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Why consumer giants Amazon.com, Walmart and Unilever are spending to save tropical forests

By Rachel Koning Beals

The carbon credit market, which helps maintain pollution-absorbing forests facing devastation, has faced criticism for lack of transparency, double-counting and more. But a major public/private program called LEAF believes it can clean up these efforts for good

Global corporate powerhouses such as Amazon.com, Walmart and Unilever are some of the largest users of forest products to pack and transport their globe-circling supply chain and shipments. The companies and their broader environmental alliance also realize they'll have to do more to limit deforestation and help offset the carbon emissions their operations cough up.

They're taking such actions through a forest-focused carbon offset program first launched in 2021 known as LEAF, and, according to a new report out Monday, gaining subscribers all the time. LEAF, which received a $1 billion initial investment, and is directed by forest nonprofit Emergent, has drawn support to date from three donor governments, Norway, the U.K., and the U.S.'s Biden administration, along with over 20 global corporations from a range of sectors and industries.

In the broadest terms, carbon credit, or carbon offset, markets were designed with good intentions of trying to suppress the global total of emissions that are driving up damaging global warming. Using these voluntary markets, lesser-polluters might sell their carbon allowances to greater-polluters, or companies might pledge to save carbon-trapping forests to offset their own manufacturing pollution, for instance.

But lack of cohesion across multiple efforts has been a stumbling block and has influenced environmental groups to argue such offsets can mislead, or simply greenlight more fossil-fuel burning.

LEAF believes it can become one of the largest ever public/private efforts to end deforestation via carbon offset efforts thanks to the backing of the Jeff Bezos-founded Amazon(AMZN), the quick-delivery giant that's faced plenty of heat on its carbon footprint and has pledged net-zero emissions by 2040.

Major participants also include Walmart(WMT), second only to Amazon as the largest U.S. retailer, as well as Unilever, the name behind over 400 brands including Dove, Ben & Jerry's and Axe body spray, as well as pledges from short-term home-rental site Airbnb(ABNB), software provider SAP, power company E.Onand others.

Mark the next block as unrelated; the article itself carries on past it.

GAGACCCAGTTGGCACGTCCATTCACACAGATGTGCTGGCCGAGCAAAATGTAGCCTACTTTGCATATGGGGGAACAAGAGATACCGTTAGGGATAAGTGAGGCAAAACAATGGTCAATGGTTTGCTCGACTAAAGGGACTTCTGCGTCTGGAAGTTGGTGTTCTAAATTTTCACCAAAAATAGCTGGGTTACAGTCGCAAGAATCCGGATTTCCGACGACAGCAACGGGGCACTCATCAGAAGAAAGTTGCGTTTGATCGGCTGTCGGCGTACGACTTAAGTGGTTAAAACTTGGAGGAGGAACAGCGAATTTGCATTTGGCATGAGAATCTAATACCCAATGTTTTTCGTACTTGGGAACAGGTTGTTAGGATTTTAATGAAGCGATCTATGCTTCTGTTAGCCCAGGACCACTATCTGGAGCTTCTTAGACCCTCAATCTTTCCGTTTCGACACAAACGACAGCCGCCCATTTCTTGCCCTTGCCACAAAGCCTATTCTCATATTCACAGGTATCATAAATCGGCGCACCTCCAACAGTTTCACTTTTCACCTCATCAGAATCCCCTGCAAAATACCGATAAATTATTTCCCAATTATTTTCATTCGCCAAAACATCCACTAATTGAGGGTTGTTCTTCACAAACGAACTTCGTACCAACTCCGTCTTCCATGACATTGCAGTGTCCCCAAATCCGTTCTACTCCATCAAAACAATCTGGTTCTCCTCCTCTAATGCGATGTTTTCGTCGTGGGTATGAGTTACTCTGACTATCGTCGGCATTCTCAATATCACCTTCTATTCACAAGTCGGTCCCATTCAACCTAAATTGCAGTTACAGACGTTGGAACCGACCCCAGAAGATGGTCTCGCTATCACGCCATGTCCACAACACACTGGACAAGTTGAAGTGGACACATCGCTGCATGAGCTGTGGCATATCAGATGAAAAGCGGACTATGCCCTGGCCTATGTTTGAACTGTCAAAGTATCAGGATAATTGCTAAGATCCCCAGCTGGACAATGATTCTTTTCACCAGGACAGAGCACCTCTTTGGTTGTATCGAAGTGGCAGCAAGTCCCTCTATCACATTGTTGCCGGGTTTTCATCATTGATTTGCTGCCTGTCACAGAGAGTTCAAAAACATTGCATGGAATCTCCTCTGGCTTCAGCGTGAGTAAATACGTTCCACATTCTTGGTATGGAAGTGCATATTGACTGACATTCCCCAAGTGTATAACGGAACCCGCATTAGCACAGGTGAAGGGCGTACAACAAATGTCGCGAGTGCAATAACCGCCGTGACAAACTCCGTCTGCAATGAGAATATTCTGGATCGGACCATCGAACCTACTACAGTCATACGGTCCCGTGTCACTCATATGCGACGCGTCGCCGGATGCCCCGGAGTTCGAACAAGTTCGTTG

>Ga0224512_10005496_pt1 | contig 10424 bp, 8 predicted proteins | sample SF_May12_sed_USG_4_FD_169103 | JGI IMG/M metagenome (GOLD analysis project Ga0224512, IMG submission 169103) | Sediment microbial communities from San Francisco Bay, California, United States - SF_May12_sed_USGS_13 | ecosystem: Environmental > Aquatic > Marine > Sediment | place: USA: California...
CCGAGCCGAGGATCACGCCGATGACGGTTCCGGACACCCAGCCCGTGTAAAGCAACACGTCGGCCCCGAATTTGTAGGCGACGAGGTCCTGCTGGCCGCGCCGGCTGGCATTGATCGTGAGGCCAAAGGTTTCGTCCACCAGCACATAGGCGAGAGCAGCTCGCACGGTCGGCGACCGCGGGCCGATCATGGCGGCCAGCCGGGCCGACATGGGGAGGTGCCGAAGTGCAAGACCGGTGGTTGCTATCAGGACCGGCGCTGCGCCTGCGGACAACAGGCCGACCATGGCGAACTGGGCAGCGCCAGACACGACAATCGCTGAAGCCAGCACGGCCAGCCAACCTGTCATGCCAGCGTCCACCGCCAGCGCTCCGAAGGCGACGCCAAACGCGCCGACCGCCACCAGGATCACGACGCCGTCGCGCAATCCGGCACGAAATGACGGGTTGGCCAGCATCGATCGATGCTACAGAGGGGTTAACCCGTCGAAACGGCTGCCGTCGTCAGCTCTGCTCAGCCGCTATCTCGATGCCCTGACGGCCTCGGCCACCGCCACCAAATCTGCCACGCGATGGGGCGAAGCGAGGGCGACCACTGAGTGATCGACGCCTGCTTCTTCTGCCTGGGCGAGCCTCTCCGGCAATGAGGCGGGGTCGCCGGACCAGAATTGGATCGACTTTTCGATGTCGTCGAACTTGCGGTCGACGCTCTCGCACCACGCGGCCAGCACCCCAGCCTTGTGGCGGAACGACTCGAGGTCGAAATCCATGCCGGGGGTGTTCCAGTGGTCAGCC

The efforts matter because the world lost nearly 4 million hectares of primary tropical forest in 2021 alone, an area roughly the size of Switzerland.

Ending tropical and subtropical forest loss is a crucial part of meetingglobal climate, biodiversity and sustainable development goals. In edition to sustainable economic benefits, maintaining forests helps absorb emissions and keeps a vital dividing line between manmade development and the natural world, a protective gap that will continue to play a role in stopping the spread of viral disease, including COVID-19.

Read more on the impact on climate change that tropical forests can have.

And companies can't act fast enough.

"Protecting tropical forests offers one of the biggest opportunities for climateaction in the coming decade," said Thomas Lingard, global sustainability director --climate and environment, with Unilever, which is part of the LEAF alliance.

Read: Climate change happening faster than globe can adapt, latest U.N. report warns

And: 'They are lying. And the results will be catastrophic': U.N. climate panel warns emissions pledges are not action

The effort may also help publicly traded companies get ahead of the push toward tougher climate-change reporting regulations. This includes revealing to investors and others the role a business has in emissions, deforestation and more. The Securities and Exchange Commission, for one, is drawing closer to final rules for company reporting.

The LEAF approach requires reporting standards meant to improve transparency. Further, its corporate members must publicly commit to science-based emissions targets and set 2050 net-zero targets across scope 1, 2 and 3 emissions. Scope 3 are the most challenging emissions to track as they can be produced all along the supply chain, including by customers. The year 2050 is a common target championed by the U.S, major European countries and most large economies.

LEAF members must also join the U.N. Race to Zero emissions campaign. And, all operate under rules that require forest-credit purchasers to publicly disclose how credits are used and that limit the resale of credits. Finally, the LEAF design includes carbon floor-price guarantee supported by the sovereign backers, which is seen attracting more market participants.

"Working together we are able to send a signal to the market of the demand for these offsets and support a new phase of the voluntary [carbon] market," said James Mulligan, a senior scientist, with Amazon.

Some companies aren't stopping with forests, either.

The LEAF Coalition's focus "aligns with Walmart's goal to help protect, restore or more sustainably manage 50 million acres of land, and one million squaremiles of ocean by 2030," said Julie Gehrki, vice president of the Walmart Foundation, another member.

-Rachel Koning Beals

 

(END) Dow Jones Newswires

07-18-22 1630ET

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